Town Says Amagansett Soil Test Shows No Health Hazard

Straw placed on the farm field north of the Amagansett business district appears to be working in tandem with snow fencing to improve the "dust bowl" conditions there. Durell Godfrey

An analysis of the soil that blew off farm fields and blanketed commercial and residential areas of Amagansett this winter revealed no pesticides, according to a letter from the environmental remediation services provider contracted by East Hampton Town.

Meanwhile, the placement of straw atop the barren fields north of the hamlet’s municipal parking lot and installation of snow fencing to help keep it in place “has been successful at largely eliminating the swirling particulates that had caused concern,” according to a statement issued by the town on Friday.

The town board had arranged for the placement of straw and snow fencing after residents complained about “dust-bowl” conditions that they feared posed a health hazard. The straw, which was laid on the fields on Jan. 22, “has addressed the problem,” according to the statement.

“We share residents’ concerns about the recent dust storms in Amagansett,” Supervisor Peter Van Scoyoc said in the statement. “I am gratified that our agreed-upon solution appears to be working and am pleased that the town board was able to work together to achieve this result. We will continue to monitor the field conditions and take necessary actions to ensure that this doesn’t happen again.”

At the town board’s meeting on Tuesday, he reiterated that. “The dust has literally settled in Amagansett, for now. We hope that the straw and fencing will continue to stop that problem.”

The FPM Group collected soil samples from windblown dust piles in three locations, two on the north side of the parking lot and one from a public right of way traversing the field. Testing for a New York State Department of Environmental Conservation list of pesticides and metals, as recommended by the Suffolk County Health Department for agricultural properties, “indicate that no targeted pesticides were detected in any of the samples,” according to a letter from a senior hydrologist with the FPM Group to Michael Sendlenski, the town attorney.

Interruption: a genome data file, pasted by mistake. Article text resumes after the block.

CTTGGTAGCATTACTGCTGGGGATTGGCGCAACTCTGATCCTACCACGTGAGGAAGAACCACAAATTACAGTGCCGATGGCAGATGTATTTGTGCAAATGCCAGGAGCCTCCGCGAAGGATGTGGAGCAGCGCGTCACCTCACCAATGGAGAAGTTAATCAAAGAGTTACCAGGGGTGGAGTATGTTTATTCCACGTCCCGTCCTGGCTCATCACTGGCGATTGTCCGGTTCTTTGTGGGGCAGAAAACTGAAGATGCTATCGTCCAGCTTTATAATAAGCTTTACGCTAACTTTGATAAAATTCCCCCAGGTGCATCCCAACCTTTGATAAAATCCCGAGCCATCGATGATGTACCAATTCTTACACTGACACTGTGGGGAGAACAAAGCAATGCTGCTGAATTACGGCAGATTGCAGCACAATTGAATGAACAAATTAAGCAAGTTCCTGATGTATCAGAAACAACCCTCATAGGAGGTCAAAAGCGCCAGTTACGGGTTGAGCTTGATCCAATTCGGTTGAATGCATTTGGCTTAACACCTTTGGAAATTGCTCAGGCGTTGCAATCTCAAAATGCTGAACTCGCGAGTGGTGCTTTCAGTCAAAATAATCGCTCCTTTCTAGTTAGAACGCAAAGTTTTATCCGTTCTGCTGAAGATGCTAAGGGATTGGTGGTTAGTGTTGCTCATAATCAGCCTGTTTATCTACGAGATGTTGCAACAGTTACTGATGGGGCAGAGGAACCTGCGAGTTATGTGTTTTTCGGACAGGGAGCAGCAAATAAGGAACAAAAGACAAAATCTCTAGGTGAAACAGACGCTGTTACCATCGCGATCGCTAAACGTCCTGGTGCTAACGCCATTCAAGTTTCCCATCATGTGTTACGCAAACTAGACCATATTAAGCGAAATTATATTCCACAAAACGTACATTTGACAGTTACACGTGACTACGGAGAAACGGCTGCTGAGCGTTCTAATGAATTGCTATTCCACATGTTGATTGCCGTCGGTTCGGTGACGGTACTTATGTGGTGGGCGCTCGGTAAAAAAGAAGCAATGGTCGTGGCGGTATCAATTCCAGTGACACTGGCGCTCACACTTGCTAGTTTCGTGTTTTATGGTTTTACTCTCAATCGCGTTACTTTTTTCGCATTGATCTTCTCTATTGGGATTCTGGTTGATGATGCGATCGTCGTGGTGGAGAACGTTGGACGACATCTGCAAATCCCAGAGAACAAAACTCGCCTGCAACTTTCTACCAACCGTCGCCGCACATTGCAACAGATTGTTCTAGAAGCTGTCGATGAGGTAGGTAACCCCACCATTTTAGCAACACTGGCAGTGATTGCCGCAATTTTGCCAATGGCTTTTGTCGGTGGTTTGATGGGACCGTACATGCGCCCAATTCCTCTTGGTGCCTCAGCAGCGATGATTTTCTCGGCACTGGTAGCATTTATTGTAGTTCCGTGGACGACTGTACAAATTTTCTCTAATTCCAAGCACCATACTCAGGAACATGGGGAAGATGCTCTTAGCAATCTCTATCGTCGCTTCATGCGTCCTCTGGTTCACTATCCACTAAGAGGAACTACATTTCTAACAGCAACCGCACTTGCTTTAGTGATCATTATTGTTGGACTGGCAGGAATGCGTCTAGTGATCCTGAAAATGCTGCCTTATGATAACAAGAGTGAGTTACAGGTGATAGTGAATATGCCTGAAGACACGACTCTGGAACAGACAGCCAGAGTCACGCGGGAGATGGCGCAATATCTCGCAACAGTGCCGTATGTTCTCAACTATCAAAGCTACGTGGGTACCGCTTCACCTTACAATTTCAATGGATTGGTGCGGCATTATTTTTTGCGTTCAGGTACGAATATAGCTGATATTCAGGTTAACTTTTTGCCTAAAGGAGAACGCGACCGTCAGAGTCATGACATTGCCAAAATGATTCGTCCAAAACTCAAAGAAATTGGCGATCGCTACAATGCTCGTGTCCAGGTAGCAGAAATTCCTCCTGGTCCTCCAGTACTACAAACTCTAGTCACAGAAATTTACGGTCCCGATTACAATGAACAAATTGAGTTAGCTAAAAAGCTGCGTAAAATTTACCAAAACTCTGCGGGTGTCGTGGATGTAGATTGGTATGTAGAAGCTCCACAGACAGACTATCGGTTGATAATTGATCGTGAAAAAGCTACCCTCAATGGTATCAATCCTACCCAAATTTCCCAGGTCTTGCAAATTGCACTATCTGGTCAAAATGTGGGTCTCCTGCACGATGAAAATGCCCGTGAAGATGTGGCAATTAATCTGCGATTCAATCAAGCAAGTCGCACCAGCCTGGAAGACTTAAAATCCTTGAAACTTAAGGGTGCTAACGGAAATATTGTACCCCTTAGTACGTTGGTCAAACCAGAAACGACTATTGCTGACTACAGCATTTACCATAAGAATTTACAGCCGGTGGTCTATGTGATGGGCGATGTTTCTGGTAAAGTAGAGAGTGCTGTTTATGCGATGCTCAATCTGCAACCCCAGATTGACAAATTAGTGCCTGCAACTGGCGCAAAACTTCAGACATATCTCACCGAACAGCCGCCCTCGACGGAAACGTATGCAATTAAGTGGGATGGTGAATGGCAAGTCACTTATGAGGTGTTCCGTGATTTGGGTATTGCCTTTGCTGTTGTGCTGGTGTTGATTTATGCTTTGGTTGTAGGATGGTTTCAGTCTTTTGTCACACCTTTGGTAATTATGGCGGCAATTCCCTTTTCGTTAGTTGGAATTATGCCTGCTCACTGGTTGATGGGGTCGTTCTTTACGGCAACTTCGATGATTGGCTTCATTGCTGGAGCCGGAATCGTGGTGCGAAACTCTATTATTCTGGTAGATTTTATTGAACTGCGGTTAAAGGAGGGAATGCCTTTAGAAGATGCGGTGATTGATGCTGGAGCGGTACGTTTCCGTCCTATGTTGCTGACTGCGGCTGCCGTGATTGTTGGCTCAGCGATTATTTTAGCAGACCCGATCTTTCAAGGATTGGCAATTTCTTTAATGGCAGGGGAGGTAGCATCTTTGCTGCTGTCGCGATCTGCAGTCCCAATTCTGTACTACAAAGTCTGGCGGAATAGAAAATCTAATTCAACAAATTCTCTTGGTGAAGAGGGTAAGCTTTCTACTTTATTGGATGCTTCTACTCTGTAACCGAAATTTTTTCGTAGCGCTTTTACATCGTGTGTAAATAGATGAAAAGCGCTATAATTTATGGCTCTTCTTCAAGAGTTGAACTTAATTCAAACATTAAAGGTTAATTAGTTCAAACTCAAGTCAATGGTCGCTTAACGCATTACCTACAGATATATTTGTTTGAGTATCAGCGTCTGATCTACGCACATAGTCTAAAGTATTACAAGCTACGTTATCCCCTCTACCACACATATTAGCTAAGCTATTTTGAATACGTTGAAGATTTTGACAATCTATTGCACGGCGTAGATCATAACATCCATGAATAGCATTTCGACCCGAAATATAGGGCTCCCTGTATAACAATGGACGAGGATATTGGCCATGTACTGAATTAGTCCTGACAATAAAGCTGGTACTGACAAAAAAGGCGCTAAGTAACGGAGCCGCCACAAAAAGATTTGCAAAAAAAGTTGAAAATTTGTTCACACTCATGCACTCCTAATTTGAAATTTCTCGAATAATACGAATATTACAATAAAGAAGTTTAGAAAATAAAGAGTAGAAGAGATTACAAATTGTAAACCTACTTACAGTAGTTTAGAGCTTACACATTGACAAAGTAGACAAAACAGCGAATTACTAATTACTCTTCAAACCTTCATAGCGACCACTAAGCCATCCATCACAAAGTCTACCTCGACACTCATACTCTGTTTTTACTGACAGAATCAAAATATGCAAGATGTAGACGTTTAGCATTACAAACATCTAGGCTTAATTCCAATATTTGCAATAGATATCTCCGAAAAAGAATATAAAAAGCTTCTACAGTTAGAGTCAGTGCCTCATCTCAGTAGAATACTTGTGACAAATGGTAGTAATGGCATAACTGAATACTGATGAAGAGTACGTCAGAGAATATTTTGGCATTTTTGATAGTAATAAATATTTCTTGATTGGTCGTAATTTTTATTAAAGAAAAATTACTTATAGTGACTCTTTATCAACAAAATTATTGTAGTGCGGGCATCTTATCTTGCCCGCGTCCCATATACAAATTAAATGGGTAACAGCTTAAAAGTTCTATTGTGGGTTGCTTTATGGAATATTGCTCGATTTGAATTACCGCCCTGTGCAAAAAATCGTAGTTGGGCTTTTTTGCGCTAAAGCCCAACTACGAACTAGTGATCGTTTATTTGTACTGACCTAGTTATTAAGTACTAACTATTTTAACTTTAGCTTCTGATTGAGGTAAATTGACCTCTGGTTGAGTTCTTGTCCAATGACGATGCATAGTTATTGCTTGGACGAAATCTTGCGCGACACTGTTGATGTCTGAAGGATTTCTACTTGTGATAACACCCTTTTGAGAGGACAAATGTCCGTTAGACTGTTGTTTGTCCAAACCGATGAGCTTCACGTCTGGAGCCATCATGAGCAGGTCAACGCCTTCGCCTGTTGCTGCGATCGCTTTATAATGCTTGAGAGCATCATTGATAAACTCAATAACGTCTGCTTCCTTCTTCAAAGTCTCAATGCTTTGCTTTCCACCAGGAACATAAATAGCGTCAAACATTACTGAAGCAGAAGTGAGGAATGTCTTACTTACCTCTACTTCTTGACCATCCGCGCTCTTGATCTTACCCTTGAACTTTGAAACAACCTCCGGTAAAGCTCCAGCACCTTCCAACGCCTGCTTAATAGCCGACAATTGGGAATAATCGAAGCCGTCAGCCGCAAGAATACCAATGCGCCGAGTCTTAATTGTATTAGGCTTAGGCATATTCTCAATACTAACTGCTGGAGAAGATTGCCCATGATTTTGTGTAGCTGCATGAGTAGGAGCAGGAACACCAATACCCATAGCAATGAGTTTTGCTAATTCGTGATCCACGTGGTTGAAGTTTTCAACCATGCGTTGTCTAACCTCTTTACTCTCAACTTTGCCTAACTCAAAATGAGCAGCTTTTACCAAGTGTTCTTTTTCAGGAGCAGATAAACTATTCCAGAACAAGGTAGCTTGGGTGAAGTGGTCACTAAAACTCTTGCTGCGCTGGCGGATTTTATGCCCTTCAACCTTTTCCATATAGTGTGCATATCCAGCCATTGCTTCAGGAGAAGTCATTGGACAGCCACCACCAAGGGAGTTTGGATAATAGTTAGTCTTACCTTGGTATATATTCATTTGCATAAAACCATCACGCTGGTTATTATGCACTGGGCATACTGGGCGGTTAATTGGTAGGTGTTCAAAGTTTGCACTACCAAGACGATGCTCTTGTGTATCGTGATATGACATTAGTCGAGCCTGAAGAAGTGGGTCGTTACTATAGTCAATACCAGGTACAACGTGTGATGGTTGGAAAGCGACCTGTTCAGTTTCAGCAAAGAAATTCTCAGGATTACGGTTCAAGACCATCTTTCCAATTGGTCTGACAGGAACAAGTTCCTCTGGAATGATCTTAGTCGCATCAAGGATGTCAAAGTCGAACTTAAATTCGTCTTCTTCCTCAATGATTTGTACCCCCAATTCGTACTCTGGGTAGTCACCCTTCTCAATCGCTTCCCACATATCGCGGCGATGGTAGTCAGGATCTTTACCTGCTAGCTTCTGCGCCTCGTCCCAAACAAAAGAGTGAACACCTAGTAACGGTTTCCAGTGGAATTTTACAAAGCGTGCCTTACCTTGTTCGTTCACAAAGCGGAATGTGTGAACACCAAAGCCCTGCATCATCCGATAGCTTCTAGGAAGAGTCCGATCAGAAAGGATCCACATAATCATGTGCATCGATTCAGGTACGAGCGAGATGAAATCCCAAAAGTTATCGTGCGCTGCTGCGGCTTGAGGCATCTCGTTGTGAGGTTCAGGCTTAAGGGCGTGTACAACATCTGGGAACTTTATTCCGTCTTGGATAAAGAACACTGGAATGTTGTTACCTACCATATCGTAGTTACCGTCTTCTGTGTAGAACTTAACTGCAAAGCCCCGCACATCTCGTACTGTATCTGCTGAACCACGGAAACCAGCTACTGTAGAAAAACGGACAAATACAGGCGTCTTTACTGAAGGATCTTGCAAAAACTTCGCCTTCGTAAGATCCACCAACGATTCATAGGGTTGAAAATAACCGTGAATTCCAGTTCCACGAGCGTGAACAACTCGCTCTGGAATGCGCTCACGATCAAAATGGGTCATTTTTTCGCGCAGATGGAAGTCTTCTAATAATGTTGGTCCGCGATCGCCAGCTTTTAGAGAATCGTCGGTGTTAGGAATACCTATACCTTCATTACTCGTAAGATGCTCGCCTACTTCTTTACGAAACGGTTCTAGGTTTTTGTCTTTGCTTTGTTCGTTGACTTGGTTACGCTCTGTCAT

Five metals — arsenic, chromium, copper, lead, and nickel — were detected in each of the samples, according to the letter, but at low concentrations, each below state standards. Results of the tests can be found on the town’s website. The presence of those metals, Mr. Van Scoyoc said on Tuesday, “are consistent with all farm fields in Suffolk County.”

On Jan. 14, residents crowded into the Amagansett Firehouse for a meeting of the hamlet’s citizens advisory committee, where they expressed concern for themselves and their children, not only about what the airborne particles might contain, but about the negative health effects of such small particulates filling the air.

Those concerns were taken to the town board’s meeting later that week. Mr. Van Scoyoc met with Barry Bistrian, whose family owns the field north of the parking lot; Peter Dankowski, the farmer who leases the land; Corey Humphrey, district manager of the County Soil and Water Conservation District, and Alex Balsam, a farmer and chairman of the town’s agricultural advisory committee, to develop a mitigation plan.

Straw was delivered to the fields, along with a bale-shredding machine, which Mr. Balsam lent for the effort, to disseminate it.

Dust conditions were particularly bad in Amagansett this winter because of the lack of a cover crop, for which an unusually wet harvest season was blamed. While Mr. Dankowski did plant a cover crop after harvesting potatoes, the crop did not take hold.

The dust prompted Organic Krush, a takeout shop on Main Street adjacent to the municipal parking lot, to close, its owners and management citing conditions that they said had sickened employees. The Amagansett School kept students indoors during recess on Jan. 11, and Seth Turner, the district superintendent, sent a letter to parents and guardians to address concerns about their children’s health. The school also held a special meeting to address parents’ concerns. Mr. Van Scoyoc said on Tuesday that air-quality testing conducted inside the school found no cause for concern.

The town board is considering legislation to codify the annual planting of a cover crop in response to this winter’s conditions. On Tuesday, Councilman Jeff Bragman said that he and NancyLynn Thiele, an assistant town attorney, have been “working on a law that would amend some portion of our code” to require that farmers contain soil onsite. “This is not a statute that restricts farming,” he said of such legislation. On the contrary, he said, it would protect farming.

This article has been updated since it was first published with the version that appeared in print on Feb. 7, 2019.